As we have walked our path of grief many have lovingly offered us their love and support and I always offer my thanks and deep gratitude. (I hope it is always, if you have ever sent me a note or given me a nod or spoken words you intended as comfort and I did not respond, please know I am very grateful.) Shortly after Mack died I also began walking another path, one that I hope will have as a way point, if not an end, this book project, Beautiful and Terrible Things. What started me on that parallel path was the fact that often those words of comfort also contain what I view as deeply troubling theological errors. Less than 2 weeks after Mack died I did feel it important to note this on the blog. Some accused me of not being appreciative of the love and comfort being offered to me, but again I want to say, I appreciate and know that such comments come from love and are intended to build us up and encourage us, so thank you again.
But one of the themes that I noticed is that as Christians (or at least, western Christians) we often seek out certainties to provide us with our comfort. For example, a certainty that God controls all history, all our actions, leads to statements such as “Someday we will know God’s divine plan for taking your son now.” Or again, “God is using Mack’s death to ________” (fill in the gap: spread the Gospel, demonstrate his love through your grief, draw the community together, etc.). Carson notes the problem with such a “theology with all the answers.”
“Christianity that is nothing but certainties quickly becomes haughty and arrogant, rigid and unbending. Worse, it leaves the Christian open to the most excruciating doubt when the vicissitudes of life finally knock out the supporting pillars.”1
This is the fundamental problem with such certainties, they can be comforting (especially when someone else is suffering), but when it comes down to the hard knocks it is often found wanting.
The observation I want to make today is a curiously simple one. So many of my friends who have offered us these assurances, that God is in control, took Mack “for a reason” that we do not yet know, are often completely unaware that they are offering comfort in predestination. Now, many of my friends are good, solid Calvinists and this is completely consistent with their theology and I understand that. It makes sense. But many are Baptists or other non-Calvinist types who, when I point out to them that their words of comfort come from an acceptance of predestination, are appalled that I should say such a thing. Free will is determinative in their theology! They would never be caught as a crypto-Calvinist! And yet here they are, offering words of comfort that any Calvinist would approve. I believe it comes, as I have suggested, out of our desire to have structure, order, and consistency. “God is in charge, it will all be OK.” It is odd to me, however, that so many people are unaware that they are being thoroughly inconsistent in their theology; to argue that God is in control in such moments, ordaining death and response (healing), and yet believe so firmly in free will in all other contexts.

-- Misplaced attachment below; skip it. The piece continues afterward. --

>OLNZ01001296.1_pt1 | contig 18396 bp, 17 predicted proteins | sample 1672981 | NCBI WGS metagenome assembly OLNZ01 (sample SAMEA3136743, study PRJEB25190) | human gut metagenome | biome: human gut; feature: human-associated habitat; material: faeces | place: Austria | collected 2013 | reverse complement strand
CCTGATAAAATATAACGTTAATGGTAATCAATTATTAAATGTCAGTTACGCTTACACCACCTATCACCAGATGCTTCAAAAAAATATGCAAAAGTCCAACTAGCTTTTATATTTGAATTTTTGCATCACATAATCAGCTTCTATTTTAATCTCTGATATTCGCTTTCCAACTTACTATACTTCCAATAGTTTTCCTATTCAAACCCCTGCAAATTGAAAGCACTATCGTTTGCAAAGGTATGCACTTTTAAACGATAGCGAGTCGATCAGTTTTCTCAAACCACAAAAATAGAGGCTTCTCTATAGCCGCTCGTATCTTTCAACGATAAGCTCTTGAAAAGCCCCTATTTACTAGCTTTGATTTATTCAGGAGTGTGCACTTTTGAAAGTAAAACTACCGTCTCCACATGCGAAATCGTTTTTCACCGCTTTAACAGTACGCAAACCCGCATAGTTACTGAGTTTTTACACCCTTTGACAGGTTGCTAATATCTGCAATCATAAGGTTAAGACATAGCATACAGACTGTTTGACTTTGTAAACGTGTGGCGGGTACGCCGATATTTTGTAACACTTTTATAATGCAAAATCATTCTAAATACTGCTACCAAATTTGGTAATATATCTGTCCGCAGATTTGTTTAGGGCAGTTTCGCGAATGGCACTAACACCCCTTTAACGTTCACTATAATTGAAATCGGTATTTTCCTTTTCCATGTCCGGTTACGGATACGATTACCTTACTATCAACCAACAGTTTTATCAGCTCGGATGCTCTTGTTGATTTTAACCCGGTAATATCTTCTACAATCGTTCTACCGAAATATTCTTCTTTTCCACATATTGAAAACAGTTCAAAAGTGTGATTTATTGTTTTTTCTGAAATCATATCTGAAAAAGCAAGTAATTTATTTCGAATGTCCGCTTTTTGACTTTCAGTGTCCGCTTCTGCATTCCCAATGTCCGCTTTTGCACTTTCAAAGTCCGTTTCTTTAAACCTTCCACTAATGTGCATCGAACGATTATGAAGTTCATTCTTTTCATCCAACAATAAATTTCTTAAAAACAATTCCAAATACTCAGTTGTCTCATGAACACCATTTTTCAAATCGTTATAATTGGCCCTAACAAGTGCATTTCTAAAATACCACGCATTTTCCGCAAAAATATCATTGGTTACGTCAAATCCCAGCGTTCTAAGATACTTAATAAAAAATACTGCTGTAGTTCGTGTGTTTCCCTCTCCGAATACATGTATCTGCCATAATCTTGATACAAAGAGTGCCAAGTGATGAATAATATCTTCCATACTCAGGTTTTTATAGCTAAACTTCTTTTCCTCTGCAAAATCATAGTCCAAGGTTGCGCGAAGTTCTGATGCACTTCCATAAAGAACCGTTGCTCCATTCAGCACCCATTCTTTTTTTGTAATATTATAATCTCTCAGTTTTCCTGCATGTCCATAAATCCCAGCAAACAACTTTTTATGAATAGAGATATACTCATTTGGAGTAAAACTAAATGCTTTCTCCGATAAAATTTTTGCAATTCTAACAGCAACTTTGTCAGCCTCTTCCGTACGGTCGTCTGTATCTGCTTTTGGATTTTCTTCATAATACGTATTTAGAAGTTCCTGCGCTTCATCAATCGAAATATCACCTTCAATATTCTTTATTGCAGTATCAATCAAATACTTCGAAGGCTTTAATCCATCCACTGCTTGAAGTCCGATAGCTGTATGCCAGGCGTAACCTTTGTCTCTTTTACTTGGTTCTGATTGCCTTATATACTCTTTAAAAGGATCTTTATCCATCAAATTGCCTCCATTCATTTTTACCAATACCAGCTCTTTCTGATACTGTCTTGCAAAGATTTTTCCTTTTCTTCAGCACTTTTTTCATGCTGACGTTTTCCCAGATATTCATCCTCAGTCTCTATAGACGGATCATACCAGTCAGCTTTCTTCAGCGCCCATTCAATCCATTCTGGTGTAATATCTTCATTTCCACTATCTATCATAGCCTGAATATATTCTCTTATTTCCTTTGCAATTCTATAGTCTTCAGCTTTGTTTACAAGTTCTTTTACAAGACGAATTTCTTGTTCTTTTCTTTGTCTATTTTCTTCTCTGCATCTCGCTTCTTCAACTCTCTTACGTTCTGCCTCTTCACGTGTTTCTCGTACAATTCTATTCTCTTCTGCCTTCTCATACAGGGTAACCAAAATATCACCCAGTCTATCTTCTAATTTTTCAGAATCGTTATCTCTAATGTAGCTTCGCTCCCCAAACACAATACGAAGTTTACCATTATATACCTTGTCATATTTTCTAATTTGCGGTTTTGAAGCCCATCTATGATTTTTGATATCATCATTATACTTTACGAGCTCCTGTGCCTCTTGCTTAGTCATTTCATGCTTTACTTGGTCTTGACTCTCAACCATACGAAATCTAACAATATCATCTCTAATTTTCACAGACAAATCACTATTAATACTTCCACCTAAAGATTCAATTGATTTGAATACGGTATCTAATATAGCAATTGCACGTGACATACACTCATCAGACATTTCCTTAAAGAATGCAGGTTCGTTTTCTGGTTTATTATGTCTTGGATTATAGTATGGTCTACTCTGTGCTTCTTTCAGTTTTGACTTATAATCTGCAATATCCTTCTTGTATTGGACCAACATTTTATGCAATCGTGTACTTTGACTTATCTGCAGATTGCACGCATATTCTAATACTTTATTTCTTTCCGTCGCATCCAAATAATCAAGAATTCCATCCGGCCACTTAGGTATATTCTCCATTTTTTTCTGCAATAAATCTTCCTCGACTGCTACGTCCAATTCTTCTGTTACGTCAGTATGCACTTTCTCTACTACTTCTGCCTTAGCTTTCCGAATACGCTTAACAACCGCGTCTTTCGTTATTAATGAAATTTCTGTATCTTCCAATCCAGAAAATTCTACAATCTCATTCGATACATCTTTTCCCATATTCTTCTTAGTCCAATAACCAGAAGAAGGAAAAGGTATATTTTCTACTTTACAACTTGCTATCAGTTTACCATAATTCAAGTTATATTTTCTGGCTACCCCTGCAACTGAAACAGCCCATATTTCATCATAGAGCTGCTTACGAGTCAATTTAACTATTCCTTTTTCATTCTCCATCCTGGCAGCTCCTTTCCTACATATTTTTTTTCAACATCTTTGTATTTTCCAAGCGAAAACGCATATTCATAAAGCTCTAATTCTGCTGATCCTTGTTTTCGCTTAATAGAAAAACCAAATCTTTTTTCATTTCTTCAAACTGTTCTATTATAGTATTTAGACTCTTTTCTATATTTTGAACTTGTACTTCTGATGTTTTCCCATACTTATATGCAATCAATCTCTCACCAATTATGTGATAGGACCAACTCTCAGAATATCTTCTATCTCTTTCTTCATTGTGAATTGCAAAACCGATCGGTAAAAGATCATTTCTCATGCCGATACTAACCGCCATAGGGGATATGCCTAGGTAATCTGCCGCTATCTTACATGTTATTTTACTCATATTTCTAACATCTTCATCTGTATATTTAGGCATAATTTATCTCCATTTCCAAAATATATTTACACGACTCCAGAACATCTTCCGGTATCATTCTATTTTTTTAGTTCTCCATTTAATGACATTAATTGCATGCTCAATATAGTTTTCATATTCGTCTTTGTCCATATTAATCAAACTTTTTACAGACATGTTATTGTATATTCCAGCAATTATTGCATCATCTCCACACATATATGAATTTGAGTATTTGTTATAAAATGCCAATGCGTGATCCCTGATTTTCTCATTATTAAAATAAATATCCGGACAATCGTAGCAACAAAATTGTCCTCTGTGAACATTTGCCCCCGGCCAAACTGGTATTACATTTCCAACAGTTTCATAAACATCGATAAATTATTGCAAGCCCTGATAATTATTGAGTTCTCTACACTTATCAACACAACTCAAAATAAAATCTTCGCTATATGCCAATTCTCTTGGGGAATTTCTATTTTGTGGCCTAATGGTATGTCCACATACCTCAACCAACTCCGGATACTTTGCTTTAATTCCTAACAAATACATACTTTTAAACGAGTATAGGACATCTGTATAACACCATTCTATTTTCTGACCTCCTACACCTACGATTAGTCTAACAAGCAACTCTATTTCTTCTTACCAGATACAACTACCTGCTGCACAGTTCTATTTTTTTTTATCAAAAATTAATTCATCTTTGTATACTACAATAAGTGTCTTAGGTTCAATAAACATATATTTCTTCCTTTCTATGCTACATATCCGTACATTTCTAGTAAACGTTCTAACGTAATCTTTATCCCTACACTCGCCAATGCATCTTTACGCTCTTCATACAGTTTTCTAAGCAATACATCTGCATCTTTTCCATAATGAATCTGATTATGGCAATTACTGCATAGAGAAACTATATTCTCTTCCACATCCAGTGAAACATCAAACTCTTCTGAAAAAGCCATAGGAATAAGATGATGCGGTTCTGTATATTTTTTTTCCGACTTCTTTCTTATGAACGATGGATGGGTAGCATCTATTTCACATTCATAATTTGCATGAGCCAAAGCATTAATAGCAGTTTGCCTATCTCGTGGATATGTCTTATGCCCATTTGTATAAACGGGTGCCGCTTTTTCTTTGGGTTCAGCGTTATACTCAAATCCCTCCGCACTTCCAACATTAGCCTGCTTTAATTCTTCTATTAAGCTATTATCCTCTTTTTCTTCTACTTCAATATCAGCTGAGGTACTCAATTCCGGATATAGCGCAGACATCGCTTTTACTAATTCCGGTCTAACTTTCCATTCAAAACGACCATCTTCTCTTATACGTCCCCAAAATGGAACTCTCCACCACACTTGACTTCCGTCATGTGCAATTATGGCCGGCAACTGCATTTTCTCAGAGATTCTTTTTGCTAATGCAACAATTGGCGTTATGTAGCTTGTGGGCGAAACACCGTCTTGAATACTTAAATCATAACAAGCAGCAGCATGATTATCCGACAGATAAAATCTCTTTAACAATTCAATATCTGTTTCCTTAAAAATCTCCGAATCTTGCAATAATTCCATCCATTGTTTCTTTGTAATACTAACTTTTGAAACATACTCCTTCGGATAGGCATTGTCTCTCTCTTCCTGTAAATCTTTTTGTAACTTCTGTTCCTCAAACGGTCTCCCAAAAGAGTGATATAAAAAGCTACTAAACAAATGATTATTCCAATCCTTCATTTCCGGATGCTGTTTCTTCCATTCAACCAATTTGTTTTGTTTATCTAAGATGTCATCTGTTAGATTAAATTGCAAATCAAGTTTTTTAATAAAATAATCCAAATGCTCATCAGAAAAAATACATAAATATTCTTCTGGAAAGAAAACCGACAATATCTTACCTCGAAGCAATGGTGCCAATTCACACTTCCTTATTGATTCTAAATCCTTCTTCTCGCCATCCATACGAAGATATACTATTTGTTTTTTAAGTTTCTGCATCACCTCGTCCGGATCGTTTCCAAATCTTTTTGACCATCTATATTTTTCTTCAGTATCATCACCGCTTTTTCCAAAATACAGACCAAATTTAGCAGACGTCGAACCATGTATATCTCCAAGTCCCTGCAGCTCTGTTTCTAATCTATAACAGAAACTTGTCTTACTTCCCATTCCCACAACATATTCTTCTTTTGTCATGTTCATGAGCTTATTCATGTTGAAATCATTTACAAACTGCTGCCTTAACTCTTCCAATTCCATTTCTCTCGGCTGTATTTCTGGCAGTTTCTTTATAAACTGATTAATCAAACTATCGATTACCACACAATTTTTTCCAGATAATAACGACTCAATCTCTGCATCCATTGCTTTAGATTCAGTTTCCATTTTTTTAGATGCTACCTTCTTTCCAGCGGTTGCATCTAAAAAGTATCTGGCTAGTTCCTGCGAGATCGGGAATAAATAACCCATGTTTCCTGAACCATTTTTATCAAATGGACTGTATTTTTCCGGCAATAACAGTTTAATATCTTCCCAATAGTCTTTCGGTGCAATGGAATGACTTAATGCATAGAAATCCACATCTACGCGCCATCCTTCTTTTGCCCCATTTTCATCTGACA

Has anyone else noticed this creeping Calvinism in American Evangelicalism? Is it only present when we are searching for assurances when evil comes knocking at the foundations of our faith? Or is it more pervasive? Or am I reading this wrong, is that not what is at work?
- Excerpt From: D. A. Carson. “How Long, O Lord?.” iBooks. https://itun.es/us/KyIlJ.l ✐